Seventeen recalls a teenage affair with an older man, the kind of lyric it took his hero George Michael years to write; it’s a refreshing sign of the times Sivan can write honestly about his sexuality in real time. Postcard is a broken ballad sung with Gordi, What a Heavenly Way to Die another low-tempo moment inspired by the likes of Peter Gabriel, Cocteau Twins and Kate Bush.Lucky Strike is his nicotine-fuelled take on Taylor Swift’s Style; but all James Dean daydream, no tight skirt. Animal is raw and unfiltered — the antidote to what most of his contemporaries put out in the world, perhaps explaining why his fans connect so hard and so fast. /CAMERON ADAMS
Try this if you like: John Grant, Lorde
Flow State (Lonely Lands)
Ding ding ding, get in the ring, chumps.
Tash Sultana is here and on her debut album she makes it official we’ve given the world another heavyweight champ.
The “one-person band” has followed Gotye and Courtney Barnett by gathering a passionate, fanatical-in-the-religious-sense following in Europe, USA and everywhere someone is strumming a guitar. Sultana taught herself to play more than 10 instruments. Her axe remains her strongest suit.
She lets her guitar sidle up to you in each song then combines it with a snappy beat, her taut lyrics, keyboard washes, tooting trumpets and mostly dubby, groove-based compositions.
The only title she could have given this dramatic, pragmatic and, most of all, organic album is Flow State.
This is sonic embodiment of the saying “dance like no one’s watching”. If you’ve seen her live, she’s all tortured and ecstatic facial expressions, her toothy jaw is craned back 120 degrees so she can hit notes in a song such as Pink Moon, “I don’t car-air-airrr-airrrre.”
Murder To the Mind taps into her battles with drug addiction, sliding about the stage on an organ and a brassy sound a la Fat Freddy’s Drop.
Tash hit rock bottom, came out the other side and now pours her whole self: mind, body and soul into music.
Things nearly veer into queasy Xavier-Rudd-in-a-Nimbin-jam session territory on Blackbird but by the end of it she’s cutting so sick you can imagine her hands are bleeding and her bug-eyes have a post-coital glint. Seven feels tired. Everywhere else she excels.
I thought she’d boxed herself in on the eager Jungle EP. Here she shows us she can go toe-to-toe with Hendrix, Erykah Badu, India. Arie and plenty more. She punches. She reigns./ MIKEY CAHILL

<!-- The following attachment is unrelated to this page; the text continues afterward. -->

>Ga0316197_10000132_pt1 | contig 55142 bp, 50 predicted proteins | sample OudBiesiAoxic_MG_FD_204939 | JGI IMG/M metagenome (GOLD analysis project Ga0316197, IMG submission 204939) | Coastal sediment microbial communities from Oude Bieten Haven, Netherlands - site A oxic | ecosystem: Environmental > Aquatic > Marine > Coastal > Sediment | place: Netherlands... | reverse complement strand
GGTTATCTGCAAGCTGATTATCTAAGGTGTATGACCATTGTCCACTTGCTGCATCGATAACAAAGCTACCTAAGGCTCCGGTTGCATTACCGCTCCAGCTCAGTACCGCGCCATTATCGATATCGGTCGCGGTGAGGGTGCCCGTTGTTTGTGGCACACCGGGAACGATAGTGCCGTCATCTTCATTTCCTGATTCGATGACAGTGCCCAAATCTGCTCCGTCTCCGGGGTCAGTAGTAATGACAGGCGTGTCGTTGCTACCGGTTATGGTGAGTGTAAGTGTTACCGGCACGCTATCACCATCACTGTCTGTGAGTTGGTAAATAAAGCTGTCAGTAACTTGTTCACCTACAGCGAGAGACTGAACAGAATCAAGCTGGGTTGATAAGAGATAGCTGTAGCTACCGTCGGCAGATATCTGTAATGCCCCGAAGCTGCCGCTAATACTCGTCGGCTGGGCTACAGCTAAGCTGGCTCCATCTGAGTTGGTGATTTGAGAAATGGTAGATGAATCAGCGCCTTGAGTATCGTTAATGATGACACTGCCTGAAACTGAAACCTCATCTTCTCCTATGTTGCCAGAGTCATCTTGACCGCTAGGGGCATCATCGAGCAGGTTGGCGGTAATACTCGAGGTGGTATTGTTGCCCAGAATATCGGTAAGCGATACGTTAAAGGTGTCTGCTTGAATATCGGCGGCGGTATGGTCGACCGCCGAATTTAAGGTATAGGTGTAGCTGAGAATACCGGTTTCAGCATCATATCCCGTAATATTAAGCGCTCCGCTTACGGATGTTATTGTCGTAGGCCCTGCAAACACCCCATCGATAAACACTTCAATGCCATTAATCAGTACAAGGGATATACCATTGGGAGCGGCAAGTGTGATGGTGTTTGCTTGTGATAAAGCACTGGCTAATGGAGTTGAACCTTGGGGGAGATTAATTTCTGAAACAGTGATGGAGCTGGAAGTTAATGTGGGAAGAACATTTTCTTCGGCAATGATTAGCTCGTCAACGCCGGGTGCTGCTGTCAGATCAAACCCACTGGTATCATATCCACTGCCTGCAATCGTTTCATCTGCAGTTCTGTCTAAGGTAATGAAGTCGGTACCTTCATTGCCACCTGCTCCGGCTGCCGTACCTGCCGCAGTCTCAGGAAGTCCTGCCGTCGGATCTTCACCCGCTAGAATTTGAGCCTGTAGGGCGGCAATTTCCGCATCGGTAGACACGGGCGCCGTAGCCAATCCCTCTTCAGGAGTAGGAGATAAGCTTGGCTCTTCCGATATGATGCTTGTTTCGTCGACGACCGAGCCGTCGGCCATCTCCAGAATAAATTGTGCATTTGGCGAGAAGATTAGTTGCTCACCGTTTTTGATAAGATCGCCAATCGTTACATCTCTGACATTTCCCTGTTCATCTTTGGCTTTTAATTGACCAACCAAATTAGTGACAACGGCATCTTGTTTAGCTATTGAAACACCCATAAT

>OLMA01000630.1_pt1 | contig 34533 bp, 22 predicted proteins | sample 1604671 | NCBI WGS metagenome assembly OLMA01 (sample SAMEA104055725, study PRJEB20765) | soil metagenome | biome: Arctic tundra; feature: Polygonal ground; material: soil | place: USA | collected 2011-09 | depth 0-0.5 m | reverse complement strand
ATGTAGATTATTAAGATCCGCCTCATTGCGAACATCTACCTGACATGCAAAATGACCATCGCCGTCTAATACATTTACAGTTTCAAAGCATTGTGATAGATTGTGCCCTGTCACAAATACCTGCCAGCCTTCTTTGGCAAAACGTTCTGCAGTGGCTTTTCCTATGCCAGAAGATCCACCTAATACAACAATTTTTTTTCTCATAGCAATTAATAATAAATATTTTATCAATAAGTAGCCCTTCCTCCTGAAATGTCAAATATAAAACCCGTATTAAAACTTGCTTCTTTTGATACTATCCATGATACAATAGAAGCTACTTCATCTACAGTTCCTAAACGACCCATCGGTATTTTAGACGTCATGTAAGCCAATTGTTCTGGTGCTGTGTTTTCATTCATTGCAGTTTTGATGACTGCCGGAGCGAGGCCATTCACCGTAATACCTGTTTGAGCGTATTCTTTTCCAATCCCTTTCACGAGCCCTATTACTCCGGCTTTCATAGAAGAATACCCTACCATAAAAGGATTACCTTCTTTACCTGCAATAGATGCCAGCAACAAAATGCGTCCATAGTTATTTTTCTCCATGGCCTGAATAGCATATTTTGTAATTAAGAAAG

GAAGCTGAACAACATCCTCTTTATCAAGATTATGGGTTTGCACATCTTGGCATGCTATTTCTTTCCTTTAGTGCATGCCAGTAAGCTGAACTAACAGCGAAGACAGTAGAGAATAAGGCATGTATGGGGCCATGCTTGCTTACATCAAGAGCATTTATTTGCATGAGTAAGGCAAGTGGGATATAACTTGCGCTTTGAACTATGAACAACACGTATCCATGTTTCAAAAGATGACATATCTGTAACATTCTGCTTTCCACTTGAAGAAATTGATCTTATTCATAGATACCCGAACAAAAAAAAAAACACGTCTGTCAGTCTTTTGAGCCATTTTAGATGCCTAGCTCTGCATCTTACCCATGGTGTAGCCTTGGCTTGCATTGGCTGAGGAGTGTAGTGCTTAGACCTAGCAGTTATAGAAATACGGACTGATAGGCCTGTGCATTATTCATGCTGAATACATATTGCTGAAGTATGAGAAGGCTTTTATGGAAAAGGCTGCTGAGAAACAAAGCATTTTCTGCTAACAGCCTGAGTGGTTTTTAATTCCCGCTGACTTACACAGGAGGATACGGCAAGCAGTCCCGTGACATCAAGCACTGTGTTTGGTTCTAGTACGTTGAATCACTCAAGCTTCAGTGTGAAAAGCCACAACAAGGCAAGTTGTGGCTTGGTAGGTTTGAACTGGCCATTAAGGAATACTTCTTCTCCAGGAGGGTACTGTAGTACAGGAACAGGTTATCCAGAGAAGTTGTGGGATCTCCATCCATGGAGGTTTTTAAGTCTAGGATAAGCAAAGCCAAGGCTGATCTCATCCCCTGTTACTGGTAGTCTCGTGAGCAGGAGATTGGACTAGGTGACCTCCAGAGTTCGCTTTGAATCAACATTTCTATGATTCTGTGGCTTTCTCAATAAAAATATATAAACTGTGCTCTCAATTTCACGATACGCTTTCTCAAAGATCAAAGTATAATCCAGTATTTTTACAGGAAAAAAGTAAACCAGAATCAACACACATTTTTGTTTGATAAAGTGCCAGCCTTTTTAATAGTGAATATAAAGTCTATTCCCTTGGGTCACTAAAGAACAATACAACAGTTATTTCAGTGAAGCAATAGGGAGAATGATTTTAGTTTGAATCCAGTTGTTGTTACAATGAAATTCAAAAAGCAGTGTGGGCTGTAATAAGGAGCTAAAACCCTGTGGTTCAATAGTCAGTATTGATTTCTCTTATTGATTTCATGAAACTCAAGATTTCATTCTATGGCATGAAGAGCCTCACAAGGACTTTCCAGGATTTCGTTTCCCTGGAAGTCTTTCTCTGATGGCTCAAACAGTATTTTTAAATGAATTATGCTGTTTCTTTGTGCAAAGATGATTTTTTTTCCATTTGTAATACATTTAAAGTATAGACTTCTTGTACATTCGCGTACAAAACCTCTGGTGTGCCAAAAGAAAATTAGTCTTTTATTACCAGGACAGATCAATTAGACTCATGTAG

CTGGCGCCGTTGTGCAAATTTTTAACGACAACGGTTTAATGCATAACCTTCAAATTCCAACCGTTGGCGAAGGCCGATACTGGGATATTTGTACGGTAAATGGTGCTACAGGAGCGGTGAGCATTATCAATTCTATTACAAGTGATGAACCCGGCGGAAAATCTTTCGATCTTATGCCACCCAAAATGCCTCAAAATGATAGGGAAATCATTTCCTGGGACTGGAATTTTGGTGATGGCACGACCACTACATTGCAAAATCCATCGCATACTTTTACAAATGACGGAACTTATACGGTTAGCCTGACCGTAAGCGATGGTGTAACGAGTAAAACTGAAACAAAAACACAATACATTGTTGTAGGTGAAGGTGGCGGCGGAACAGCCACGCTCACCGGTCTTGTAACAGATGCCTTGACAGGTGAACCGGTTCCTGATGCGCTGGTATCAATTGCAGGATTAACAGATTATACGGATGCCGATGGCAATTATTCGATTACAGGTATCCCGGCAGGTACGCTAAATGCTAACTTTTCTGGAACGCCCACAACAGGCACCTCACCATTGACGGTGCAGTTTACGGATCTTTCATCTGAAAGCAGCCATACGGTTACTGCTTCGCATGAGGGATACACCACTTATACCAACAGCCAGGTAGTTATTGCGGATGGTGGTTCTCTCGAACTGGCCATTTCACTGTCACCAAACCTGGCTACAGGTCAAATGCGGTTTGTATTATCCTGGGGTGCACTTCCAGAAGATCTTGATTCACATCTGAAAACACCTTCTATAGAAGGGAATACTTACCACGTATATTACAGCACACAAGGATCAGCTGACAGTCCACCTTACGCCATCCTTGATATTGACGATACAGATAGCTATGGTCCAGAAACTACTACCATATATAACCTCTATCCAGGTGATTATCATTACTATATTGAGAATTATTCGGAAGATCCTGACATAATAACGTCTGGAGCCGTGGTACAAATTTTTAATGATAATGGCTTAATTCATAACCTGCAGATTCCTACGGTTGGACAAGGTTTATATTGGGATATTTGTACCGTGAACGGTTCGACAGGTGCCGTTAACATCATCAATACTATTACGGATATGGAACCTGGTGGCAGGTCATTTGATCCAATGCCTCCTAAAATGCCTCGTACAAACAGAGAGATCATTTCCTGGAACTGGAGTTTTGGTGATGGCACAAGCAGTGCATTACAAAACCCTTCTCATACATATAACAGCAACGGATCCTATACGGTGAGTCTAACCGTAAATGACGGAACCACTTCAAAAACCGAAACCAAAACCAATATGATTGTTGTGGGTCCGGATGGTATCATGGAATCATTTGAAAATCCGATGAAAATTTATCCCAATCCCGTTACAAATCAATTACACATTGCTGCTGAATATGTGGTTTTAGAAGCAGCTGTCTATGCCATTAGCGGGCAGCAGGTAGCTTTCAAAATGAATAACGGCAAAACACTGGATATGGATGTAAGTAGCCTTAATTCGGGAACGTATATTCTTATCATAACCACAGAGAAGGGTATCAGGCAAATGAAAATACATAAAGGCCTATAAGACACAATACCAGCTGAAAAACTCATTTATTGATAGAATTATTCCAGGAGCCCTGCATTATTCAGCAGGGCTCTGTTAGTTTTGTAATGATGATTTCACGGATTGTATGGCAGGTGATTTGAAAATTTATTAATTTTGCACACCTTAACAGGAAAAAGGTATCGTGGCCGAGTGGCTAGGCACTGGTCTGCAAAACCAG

Slim Shady is still smarting from the way fans/critics ignored Encore. Cruel title. Surprise LP, Kamikaze, sees him livid with critics, coming in hot to leave bodies cold. He brains most of his raps, the beats are fierce and shows off calm flow on Greatest and Not Alike feat Royce Da 5’9, where he mimics Migos’ style. On Stepping Stone he quips “D12 is over” trying to show us he’s grown up. Thing is, Eminem still writes rhymes about his appendage and getting cheated on. Seriously, time to grow up man. /MIKEY CAHILL
Try this if you like: Vanilla Ice, Tommy Cash
The cerebral British vocalist and virtuoso guitarist Anna Calvi is back (at last!) with album three. Hunter is wilder, yet more direct, than her previous Lynchian art-rock dramas — the post-punk now amplified. Calvi’s music has long manifested queer desire — here the sensuous Swimming Pool an extended interlude (Wish has ripples of an operatic Lana Del Rey). But, on Hunter, songs like the garagey Don’t Beat The Girl Out Of My Boy boldly defy, and disrupt, gender dichotomies. /CYCLONE WEHNER
Try this if you like: David Bowie, Savages
Jake Shears (Frieda Jean Records)
With the Scissor Sisters in limbo, their frontman Jake Shears carries the torch on his solo debut. His relocation to New Orleans seeps into the speak-easy honky-tonk fun of Good Friends, while Big Bushy Mustache fires up sci-fi blues glam. S.O. B and Clothes Off are ribald party starters, while he nurses a broken heart on ballad Everything I’ll Never Need, where ELO meets vintage Elton. Sad Song Backwards is the glum country cousin of I Don’t Feel Like Dancing, gulping handfuls of Prozac./CAMERON ADAMS
Try this if you like: Queen, Paul Williams